Everything new and good downtown began here, in a little storefront on Cherry Hill Road in Garden City.
Before Foxtown. Before Comerica Park and Ford Field. Before the hot restaurants and cool young people and Compuware, and generations before Dan Gilbert.
Before all of it, there was Little Caesar’s Pizza Treat, opened on May 8, 1959, and still serving customers Saturday afternoon as the co-founder’s family planned his funeral.
“Pizza Treat” and the apostrophe in “Caesar’s” disappeared across the decades, and so did much of the original menu – chicken, fish, shrimp, hot dogs. Mike and Marian Ilitch stayed, and they built their empire and their piece of the city on a sturdy foundation of hard work and pepperoni.
“We lost a good guy, didn’t we?” asked Pat Bledsoe, 58, of Westland.
A big guy in a maize Big House sweatshirt, he was picking up an $8 deep dish pie. Mike Ilitch, 87, had died the night before, but life is for the living and restaurants are for the hungry, so the doors opened at 11 a.m. the way they had for 21,099 days.
Bledsoe is enough of a regular that he was familiar with the poster-sized commemorative plaque on the back wall, across an archway from the tubs of Crazy Sauce: “The Little Caesars story starts right here.”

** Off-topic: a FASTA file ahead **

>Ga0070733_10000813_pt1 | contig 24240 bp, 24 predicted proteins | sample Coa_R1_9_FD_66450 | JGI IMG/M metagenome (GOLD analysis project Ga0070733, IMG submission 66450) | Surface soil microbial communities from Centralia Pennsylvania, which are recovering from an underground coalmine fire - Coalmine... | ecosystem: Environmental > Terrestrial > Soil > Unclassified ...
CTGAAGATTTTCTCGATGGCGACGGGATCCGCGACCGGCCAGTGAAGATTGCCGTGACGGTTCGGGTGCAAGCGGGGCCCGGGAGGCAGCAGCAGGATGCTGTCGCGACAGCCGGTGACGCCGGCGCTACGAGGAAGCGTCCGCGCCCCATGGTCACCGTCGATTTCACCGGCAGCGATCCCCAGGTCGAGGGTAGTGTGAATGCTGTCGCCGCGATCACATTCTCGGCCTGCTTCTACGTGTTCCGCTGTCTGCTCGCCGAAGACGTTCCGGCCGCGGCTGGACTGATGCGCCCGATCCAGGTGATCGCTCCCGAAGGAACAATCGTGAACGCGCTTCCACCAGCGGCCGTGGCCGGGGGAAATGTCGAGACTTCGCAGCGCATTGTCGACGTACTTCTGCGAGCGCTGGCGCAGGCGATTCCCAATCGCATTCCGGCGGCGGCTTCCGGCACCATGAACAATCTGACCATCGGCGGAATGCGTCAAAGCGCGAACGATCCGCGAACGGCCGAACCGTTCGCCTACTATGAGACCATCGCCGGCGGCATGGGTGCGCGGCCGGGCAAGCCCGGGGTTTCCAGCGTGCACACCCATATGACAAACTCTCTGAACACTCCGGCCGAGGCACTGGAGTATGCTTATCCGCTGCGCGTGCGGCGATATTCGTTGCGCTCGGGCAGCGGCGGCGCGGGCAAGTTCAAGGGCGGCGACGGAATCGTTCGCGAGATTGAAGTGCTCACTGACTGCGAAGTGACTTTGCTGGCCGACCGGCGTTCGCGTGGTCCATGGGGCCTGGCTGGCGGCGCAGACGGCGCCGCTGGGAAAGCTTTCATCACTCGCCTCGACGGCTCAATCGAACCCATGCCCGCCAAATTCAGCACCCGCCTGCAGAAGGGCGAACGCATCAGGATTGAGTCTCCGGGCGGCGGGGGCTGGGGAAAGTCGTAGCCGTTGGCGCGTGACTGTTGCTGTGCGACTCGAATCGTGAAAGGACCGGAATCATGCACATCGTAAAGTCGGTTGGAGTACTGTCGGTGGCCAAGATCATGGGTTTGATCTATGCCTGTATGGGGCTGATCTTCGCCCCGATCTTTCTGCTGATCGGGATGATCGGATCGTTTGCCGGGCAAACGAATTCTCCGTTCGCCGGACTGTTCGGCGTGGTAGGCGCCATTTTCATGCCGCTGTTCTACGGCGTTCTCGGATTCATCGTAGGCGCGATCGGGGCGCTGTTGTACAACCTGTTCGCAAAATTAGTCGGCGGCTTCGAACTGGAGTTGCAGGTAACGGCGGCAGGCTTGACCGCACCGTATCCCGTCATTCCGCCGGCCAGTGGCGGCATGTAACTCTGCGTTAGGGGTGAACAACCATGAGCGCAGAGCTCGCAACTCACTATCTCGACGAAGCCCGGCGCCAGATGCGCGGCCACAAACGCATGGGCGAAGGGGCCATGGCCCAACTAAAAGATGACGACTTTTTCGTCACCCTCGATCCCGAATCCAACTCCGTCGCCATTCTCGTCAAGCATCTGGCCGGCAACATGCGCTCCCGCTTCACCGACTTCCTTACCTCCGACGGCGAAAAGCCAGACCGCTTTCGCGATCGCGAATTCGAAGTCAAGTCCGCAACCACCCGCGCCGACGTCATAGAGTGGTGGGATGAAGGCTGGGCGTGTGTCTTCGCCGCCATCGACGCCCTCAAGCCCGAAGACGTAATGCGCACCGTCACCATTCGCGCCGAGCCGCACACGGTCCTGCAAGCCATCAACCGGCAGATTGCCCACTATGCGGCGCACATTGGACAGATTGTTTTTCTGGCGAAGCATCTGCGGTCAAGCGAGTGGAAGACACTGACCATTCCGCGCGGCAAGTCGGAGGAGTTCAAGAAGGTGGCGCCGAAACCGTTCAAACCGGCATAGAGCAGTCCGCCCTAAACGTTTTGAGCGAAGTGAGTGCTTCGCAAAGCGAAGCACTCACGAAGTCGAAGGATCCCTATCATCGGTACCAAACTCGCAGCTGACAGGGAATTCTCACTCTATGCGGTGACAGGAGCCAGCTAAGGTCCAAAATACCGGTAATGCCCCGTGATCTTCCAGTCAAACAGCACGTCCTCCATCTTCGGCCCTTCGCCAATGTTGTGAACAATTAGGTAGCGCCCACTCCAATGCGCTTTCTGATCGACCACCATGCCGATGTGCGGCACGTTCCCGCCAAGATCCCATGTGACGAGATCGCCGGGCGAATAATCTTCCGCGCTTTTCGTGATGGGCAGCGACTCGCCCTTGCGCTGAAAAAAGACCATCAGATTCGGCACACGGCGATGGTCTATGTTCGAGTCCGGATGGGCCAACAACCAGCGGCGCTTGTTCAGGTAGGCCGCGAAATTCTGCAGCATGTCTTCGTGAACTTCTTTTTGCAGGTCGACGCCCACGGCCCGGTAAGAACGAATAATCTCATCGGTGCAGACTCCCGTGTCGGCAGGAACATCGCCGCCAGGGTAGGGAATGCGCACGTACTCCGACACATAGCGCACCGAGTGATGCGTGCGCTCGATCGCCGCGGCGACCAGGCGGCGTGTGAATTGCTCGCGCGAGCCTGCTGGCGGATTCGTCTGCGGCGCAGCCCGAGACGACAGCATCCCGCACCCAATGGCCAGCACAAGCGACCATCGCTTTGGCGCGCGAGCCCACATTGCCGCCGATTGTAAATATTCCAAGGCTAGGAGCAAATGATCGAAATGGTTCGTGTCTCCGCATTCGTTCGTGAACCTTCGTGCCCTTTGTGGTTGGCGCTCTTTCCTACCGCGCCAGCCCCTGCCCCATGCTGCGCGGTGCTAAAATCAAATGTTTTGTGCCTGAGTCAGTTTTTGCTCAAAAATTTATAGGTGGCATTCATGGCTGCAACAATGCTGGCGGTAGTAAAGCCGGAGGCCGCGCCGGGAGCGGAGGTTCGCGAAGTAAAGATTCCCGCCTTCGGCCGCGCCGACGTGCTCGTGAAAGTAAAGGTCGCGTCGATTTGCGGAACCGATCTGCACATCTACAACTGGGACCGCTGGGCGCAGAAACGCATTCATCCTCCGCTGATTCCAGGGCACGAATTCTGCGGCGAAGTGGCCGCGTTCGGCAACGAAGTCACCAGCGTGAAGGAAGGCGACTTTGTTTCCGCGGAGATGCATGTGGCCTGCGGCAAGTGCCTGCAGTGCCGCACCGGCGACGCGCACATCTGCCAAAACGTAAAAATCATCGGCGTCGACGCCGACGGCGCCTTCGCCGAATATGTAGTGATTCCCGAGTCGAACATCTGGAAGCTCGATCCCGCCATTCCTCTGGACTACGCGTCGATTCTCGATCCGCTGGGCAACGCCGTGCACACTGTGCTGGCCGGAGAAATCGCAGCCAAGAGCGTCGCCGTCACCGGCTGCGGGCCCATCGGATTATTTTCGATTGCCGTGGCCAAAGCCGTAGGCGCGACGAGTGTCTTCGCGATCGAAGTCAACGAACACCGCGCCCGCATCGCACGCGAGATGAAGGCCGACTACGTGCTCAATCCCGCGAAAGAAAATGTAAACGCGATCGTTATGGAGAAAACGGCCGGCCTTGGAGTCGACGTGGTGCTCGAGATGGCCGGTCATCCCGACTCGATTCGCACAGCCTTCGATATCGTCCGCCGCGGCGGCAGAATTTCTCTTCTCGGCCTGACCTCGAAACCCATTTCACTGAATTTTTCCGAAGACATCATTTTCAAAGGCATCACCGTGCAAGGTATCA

“It’s cool to say that,” Bledsoe said – that only minutes from his house is an important site, if you’re into either history or a speedy lunch. “It’s a nice little landmark.”
The landmark stands just east of Venoy Road between a dry cleaner and an out-of-business coin laundry. It’s 2 ½ miles from the original Kmart, also in Garden City, which looked stripped and looted well before the permanent clearance sale that will end next month.
The carryout restaurant looks as up-to-date as anything in an aging strip mall can. The latest renovation was last year, and when a crew tore out the walls, it exposed the painted illustrations on the original bricks. Some of the bricks were given to employees.
On its first day, Little Caesar’s baked 49 pizzas, and Marian Ilitch recorded the sales in a spiral notebook. By 1962, the first franchise opened in Warren. By the time Mike died, there were more than 2,500 stores spread across four continents.
He moved his headquarters downtown in 1989, well before it made sense. He spent $12 million to renovate the glorious Fox Theatre, took occupancy upstairs, and managed to thrive whether he was selling 2-for-1 “Pizza! Pizza!” or $5 Hot-N-Readys.
A sign in the window facing the road Saturday boasted of five $5 items, one of them “Bacon Cheddar Loaded Crazy Bites.”
Craig Pudas of Garden City came in and bought two pizzas and two orders of Crazy Bread. The transaction took 30 seconds, which helps explain how a chain can stay afloat charging a fiver for its signature item.
“This is the closest one to my house,” said Pudas, 51. He was feeding his wife and two kids, not visiting a monument.
Still, he said, the story is “cool to know. It’s kind of a bonus.”
Once upon a time, before the Red Wings and the Tigers and even a championship slow-pitch softball team called the Detroit Caesars, Mike Ilitch was here.
He made a fortune and he made an impact. But first, with his own two hands, he made pizzas.